The Pew Research Center’s Project for Excellence in Journalism recently released their 2013 State of the News Media report on American Journalism. One of the topline take-aways was, “In 2012, a continued erosion of news reporting resources converged with growing opportunities for those in politics, government agencies, companies and others to take their messages directly to the public.” The Pew study used recent presidential election coverage as example and concluded, “campaign reporters were acting primarily as megaphones, rather than as investigators… [with] less reporting by journalists to interpret and contextualize.” The report paints a picture of more and more adept newsmakers, and less and less capable newsrooms. One easily concludes that the nature of the newsroom is changing.
Since newsmakers — and as Pew defines them artists are newsmakers — are more and more capable of taking their message directly to the public, why should we worry about the future of the arts newsroom, or any newsroom?
Writing in Slate, Matthew Yglesias argued that we shouldn’t, and that, “the news-reading public has never had more and better information at their fingertips.” Gabriel Rossman in Code and Culture noted that consumers don’t evaluate coverage the same way the Columbia Journalism Review (or Pew) does. And Tom Blumer on Newsbusters wrote, “since when does the press have a preemptive role as the nation’s filter?” NPR highlighted that Americans are abandoning their long-trusted news outlets, anyway. News industry-wide trends are perhaps accentuated in arts newsrooms, which had less allegiance and support to begin with, and a uniquely resourceful set of newsmakers.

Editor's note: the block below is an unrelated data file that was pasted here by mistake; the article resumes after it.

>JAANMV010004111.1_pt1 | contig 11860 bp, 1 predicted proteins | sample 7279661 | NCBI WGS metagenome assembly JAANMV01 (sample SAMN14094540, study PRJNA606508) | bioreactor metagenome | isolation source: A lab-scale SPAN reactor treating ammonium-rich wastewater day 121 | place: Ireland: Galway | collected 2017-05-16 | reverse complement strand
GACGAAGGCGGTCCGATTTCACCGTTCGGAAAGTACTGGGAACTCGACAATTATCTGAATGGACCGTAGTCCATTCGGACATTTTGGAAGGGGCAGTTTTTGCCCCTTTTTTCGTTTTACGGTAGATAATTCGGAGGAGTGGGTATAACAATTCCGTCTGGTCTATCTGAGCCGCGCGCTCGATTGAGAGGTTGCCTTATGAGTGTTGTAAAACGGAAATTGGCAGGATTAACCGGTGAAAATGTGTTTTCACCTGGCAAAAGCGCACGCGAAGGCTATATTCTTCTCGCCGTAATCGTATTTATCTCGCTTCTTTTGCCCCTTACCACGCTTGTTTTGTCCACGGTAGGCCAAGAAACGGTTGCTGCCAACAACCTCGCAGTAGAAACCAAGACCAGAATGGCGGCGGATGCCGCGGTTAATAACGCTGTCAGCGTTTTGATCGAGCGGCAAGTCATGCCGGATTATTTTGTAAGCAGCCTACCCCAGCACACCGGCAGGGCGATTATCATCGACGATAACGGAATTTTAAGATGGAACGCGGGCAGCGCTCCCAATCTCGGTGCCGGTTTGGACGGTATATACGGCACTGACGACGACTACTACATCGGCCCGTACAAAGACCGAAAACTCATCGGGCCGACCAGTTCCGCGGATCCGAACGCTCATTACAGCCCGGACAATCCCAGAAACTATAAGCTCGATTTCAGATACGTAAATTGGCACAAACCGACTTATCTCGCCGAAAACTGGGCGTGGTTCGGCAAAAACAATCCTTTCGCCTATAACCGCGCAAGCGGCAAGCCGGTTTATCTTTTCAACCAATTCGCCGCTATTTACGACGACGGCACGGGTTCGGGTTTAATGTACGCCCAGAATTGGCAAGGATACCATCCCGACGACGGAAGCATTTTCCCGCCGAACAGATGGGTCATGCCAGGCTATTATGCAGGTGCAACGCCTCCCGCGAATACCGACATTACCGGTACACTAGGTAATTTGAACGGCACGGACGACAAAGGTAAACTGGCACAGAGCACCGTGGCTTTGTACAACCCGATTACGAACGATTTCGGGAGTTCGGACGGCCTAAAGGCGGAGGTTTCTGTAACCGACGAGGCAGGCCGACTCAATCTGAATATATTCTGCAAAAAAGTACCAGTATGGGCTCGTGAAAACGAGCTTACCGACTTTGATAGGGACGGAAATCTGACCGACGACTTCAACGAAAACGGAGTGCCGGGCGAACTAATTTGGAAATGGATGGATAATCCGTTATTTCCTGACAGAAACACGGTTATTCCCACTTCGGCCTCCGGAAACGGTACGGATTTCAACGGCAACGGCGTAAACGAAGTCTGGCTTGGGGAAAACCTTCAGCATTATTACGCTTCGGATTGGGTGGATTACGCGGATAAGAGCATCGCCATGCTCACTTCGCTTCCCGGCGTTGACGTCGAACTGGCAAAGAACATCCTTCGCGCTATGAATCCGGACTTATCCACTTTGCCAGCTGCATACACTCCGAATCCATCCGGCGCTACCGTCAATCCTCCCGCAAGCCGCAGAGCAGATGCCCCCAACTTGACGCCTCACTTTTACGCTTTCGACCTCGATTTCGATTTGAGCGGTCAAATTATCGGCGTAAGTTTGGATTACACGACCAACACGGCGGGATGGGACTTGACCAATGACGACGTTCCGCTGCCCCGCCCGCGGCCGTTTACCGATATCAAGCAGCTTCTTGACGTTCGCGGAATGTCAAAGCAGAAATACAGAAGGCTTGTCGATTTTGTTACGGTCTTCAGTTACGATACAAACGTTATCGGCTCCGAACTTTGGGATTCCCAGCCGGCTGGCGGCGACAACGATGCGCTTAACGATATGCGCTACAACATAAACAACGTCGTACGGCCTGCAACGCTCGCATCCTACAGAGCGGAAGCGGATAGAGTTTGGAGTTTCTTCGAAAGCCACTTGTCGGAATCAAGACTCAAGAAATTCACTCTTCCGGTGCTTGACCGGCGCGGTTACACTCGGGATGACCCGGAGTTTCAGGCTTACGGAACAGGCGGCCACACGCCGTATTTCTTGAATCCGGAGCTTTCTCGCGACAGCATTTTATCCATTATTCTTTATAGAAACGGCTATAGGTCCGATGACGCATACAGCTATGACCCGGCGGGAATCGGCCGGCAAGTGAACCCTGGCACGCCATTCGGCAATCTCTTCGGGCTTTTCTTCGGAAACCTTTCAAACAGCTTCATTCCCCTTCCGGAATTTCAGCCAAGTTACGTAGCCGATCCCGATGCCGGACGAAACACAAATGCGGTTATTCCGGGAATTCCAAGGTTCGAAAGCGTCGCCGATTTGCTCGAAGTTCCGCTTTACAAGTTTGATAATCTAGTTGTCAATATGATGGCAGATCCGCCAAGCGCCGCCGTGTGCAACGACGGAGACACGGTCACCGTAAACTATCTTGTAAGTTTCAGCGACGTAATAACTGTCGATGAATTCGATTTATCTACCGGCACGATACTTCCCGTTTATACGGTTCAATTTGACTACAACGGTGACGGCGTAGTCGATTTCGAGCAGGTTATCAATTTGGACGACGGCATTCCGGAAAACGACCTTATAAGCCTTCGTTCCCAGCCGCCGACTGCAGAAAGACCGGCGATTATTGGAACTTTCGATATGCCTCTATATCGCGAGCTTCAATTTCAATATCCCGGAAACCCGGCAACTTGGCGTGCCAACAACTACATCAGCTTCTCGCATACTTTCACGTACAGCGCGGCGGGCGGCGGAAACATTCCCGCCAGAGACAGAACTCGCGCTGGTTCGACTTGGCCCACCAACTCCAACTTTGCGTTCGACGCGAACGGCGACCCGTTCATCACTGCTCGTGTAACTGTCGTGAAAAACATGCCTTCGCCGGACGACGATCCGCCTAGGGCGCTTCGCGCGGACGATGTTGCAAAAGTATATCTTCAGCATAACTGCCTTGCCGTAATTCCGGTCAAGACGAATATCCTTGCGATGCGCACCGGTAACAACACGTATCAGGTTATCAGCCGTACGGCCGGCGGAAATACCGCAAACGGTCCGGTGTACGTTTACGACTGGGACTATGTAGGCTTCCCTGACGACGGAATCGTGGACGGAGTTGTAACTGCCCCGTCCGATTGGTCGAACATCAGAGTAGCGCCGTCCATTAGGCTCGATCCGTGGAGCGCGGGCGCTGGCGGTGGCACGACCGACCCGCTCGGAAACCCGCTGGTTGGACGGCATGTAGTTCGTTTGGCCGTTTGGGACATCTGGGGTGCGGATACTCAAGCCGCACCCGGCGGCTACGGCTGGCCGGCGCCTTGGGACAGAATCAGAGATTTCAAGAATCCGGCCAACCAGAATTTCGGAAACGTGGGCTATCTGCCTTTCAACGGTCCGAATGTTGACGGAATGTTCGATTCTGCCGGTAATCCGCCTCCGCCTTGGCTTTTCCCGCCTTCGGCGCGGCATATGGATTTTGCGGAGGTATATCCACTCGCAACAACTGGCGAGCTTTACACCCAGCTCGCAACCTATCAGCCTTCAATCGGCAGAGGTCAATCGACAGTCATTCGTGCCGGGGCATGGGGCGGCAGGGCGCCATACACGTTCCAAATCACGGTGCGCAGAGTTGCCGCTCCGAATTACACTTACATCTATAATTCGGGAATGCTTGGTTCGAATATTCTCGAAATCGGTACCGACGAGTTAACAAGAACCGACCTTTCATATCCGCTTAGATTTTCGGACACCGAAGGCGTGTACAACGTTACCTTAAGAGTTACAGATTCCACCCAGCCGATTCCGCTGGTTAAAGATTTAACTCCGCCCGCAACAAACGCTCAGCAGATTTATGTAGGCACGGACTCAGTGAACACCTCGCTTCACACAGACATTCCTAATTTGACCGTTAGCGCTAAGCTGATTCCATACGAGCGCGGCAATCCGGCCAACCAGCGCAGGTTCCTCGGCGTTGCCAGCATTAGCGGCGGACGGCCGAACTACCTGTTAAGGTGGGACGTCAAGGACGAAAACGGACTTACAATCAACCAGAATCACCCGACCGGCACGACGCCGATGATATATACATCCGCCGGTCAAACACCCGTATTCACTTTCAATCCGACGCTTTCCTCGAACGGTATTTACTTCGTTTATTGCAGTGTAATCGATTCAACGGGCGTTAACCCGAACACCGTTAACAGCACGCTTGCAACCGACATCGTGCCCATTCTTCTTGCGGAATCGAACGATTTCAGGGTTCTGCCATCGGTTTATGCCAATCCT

More than a single author, or critic, the newsroom as an entity has historically played a central role developing the slow honest bond between readers and subjects. Unlike politics, where in some way participation is guaranteed, arts participation is an “at will” activity, and the National Endowment for the Arts (NEA) has documented declines in participation for two decades. Gabriel Josipovici’s history, On Trust: Art and the Temptation of Suspicion, suggests the impact of “cultures of trust” between artists and audience and it’s hard to imagine (and hard to prove) that such cultures of trust impact arts participation today.
While some degree of cultural horizontalism is a foregone conclusion, declining newsrooms force us to focus our attention on what we really value in the arts, and newsrooms: Are there things we should be doing to reduce the impact on the arts?
Any solution set must embrace a vision of the future arts newsroom considerably less monolithic and more diversified than in prior generations. The non-profit that I founded just kicked off our third annual student arts journalism competition, and our hope in running the competition is not only to identify and support talented young writers, but also to encourage serious consideration of arts writing. Regardless of where, or how, it is produced, superior arts writing helps develop the bond between the arts and the public.